Design of a Vernier Permanent Magnet Wind Generator

Master Thesis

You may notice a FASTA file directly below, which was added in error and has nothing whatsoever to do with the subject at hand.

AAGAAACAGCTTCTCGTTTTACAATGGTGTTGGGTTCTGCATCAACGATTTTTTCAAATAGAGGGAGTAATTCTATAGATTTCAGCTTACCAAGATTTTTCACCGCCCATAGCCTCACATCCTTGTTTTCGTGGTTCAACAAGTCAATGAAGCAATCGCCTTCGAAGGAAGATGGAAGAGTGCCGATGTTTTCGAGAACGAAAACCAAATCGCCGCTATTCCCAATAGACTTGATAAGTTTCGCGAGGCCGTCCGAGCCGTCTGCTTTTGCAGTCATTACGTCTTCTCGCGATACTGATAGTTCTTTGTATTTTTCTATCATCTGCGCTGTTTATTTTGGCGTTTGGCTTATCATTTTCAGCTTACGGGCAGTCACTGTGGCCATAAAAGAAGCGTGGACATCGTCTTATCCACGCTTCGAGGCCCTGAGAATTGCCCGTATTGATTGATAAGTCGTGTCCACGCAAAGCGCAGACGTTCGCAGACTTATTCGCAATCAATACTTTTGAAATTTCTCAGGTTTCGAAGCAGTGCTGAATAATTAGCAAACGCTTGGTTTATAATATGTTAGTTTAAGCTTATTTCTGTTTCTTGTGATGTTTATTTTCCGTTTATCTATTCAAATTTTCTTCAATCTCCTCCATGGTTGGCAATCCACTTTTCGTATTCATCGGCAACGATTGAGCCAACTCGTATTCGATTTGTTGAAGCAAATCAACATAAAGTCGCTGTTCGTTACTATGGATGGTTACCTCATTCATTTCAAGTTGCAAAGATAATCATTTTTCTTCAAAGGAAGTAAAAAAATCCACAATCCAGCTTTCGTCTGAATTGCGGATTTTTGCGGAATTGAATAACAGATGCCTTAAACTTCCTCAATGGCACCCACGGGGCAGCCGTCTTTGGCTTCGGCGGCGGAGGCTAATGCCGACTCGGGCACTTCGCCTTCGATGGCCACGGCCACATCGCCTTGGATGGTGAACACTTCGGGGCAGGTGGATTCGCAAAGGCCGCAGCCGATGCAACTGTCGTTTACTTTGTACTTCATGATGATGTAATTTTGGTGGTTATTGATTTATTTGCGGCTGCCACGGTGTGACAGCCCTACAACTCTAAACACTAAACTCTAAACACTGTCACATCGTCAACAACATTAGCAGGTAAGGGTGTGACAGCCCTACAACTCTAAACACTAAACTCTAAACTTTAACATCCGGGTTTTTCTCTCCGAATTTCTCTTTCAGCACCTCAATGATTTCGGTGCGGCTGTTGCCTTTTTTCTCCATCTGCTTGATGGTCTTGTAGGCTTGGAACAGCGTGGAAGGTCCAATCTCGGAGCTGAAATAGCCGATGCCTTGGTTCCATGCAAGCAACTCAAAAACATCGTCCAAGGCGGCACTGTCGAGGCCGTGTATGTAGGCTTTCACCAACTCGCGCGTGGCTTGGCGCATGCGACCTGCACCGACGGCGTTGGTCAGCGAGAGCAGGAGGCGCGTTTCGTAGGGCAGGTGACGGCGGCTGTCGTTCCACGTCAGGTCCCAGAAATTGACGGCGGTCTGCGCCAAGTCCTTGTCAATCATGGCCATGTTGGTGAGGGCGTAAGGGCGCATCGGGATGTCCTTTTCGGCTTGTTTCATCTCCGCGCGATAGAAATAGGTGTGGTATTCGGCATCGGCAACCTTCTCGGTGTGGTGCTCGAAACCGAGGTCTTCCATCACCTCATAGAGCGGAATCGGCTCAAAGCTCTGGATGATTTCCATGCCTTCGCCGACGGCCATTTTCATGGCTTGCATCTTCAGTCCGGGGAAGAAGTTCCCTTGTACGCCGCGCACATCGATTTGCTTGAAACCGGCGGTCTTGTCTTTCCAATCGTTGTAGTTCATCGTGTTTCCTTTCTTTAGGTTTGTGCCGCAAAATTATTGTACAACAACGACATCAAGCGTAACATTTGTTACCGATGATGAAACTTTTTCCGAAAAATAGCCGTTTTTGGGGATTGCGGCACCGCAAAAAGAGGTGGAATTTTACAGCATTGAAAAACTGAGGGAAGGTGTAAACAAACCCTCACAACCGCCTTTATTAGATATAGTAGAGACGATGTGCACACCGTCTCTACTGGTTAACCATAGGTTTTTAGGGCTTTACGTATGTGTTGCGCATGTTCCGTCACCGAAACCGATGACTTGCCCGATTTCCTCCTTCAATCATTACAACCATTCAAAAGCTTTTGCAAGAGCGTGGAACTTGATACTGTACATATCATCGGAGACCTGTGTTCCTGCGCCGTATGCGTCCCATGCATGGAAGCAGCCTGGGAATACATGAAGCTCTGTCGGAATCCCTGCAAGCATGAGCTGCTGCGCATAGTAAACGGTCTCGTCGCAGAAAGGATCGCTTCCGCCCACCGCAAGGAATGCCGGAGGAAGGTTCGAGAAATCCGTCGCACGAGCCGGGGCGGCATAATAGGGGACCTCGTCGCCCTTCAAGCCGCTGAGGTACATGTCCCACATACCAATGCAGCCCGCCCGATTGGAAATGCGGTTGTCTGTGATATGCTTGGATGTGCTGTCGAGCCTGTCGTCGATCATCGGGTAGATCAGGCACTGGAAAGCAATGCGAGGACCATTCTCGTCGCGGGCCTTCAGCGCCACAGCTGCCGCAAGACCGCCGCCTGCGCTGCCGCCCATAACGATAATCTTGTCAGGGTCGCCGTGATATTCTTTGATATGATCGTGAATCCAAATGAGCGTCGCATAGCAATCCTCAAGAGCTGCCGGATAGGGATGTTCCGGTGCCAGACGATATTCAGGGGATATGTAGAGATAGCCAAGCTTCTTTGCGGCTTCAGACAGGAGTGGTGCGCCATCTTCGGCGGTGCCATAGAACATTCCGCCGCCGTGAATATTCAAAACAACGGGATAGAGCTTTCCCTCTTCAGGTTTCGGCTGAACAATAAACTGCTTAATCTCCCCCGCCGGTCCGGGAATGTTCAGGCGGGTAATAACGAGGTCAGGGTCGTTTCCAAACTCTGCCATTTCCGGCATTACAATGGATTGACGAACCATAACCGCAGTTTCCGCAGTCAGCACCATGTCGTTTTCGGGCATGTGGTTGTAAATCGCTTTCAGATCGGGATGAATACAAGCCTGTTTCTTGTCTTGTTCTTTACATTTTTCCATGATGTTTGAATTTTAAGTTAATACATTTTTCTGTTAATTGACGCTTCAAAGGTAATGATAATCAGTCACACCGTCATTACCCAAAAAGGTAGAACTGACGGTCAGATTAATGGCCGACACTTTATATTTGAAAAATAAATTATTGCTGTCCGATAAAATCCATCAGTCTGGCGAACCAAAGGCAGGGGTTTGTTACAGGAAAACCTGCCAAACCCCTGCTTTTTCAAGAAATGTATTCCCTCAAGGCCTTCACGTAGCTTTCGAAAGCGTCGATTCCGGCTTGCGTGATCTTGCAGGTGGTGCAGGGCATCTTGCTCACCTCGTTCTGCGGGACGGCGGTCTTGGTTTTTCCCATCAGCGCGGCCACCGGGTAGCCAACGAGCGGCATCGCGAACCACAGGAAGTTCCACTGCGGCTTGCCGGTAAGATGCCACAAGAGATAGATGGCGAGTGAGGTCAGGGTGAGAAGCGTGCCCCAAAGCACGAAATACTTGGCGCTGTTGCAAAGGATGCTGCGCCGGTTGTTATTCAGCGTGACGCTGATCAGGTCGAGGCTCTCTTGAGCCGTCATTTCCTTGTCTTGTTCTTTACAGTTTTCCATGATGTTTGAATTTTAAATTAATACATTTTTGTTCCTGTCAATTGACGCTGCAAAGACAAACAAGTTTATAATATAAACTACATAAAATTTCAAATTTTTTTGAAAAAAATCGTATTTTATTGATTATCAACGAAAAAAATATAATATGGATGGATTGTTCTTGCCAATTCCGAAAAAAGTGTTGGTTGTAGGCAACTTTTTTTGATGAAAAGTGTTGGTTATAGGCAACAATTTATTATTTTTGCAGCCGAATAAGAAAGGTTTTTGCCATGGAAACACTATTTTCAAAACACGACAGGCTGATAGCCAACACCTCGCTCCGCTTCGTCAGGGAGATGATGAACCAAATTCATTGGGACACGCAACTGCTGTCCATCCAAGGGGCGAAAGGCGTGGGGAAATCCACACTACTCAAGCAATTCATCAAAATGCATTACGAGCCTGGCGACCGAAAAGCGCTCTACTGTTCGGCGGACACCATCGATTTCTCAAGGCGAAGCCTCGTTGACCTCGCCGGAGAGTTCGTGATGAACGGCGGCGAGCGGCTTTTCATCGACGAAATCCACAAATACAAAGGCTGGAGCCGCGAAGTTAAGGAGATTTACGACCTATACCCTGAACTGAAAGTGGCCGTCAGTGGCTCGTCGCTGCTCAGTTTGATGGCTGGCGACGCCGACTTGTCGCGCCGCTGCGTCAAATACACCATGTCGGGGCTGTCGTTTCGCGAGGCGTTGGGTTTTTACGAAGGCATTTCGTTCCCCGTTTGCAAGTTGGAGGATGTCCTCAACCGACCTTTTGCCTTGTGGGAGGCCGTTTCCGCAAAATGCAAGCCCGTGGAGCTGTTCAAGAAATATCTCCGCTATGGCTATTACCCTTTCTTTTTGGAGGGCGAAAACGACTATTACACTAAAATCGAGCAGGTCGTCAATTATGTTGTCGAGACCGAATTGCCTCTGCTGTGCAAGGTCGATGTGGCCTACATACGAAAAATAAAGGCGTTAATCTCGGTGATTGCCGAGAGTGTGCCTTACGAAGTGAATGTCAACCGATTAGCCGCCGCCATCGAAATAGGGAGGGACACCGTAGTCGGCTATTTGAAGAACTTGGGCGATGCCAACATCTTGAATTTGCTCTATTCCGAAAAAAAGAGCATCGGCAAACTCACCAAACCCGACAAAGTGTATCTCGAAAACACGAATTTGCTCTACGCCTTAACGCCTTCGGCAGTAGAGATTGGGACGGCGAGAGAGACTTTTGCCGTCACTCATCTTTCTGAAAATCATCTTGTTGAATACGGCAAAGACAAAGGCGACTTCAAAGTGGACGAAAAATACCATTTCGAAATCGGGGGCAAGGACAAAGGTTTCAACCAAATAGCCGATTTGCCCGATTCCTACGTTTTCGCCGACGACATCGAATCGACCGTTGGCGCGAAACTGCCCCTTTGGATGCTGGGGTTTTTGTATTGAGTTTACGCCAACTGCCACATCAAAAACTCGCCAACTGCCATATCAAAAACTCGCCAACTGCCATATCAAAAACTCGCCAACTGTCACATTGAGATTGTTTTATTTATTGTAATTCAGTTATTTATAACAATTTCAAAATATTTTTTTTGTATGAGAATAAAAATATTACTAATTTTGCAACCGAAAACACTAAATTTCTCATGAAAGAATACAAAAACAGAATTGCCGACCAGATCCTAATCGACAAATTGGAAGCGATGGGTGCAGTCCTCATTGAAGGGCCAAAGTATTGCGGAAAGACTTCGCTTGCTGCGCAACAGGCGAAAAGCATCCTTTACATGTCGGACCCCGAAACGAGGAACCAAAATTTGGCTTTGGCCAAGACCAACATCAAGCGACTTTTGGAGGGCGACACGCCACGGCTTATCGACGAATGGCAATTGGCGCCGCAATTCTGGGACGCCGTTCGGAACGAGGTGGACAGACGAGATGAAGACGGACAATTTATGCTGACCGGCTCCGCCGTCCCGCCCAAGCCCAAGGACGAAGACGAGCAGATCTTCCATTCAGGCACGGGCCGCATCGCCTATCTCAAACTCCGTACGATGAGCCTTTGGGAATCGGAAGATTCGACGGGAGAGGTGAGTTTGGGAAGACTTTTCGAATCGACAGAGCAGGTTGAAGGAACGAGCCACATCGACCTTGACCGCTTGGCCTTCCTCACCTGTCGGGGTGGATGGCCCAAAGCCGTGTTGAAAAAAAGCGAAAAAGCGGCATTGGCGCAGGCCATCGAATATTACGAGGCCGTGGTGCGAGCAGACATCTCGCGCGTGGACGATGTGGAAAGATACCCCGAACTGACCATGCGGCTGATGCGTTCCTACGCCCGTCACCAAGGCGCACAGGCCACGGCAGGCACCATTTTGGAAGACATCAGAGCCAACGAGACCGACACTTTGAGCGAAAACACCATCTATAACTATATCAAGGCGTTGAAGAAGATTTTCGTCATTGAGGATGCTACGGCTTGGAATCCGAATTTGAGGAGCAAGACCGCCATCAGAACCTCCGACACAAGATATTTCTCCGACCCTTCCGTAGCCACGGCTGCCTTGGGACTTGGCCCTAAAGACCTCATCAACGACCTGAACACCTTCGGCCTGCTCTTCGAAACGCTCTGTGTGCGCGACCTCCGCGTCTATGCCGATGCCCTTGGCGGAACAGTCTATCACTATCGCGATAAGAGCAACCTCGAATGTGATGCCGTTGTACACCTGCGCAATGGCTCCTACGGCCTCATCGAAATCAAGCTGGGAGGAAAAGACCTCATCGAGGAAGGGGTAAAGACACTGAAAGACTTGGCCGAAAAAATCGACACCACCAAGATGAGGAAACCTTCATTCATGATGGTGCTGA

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The rise in popularity of renewable energy solutions, in particular wind energy systems, has resulted in a greater demand for low-speed direct-drive machines. The Vernier machine has inherent properties such as high torque density, sinusoidal induced voltages and low torque ripple which makes it suitable for low-speed direct-drive wind applications. Additionally, its mechanical structure is as simple as a conventional permanent magnet (PM) machine, whilst eliminating the need for a mechanical gearbox. The research problem addressed by this dissertation relates to the assessment of the Vernier permanent magnet (VPM) machine topology for direct-drive wind applications. It aims to outline a sizing, detailed design and analysis approach for a three-phase VPM wind generator. Furthermore, a comparative study is conducted using two different rotor types and two different stator types, namely; spoke-type and surface-mounted and fractional slot and integral slot respectively. Vernier theory is used to size the designs after which 2D Finite Element Analysis (FEA) simulations are used to analyse and validate the designs. The main outcome of the comparative study is an assessment of the suitability of four topologies for the direct-drive wind application. The design is assessed on parameters which are critical for wind turbine functionality; namely efficiency, torque ripple, torque density and material consumption. The most suitable of the topologies is selected for prototyping. The rotor is made more robust by adding structural features which mechanically secure laminations and PMs to the shaft. The FEA analysis of the prototype showed favourable performance characteristics, albeit with a small cost in power density. The prototype was -thus manufactured with further mechanical reinforcements made to the bearing system. Experimental results reveal the presence of a defect in the windings. Parameters which are dependent on the winding design are much lower than the analytical and FEA values. These parameters include resistance, inductance, and back-EMF. Further work should look into determining the root cause of the prototype defects.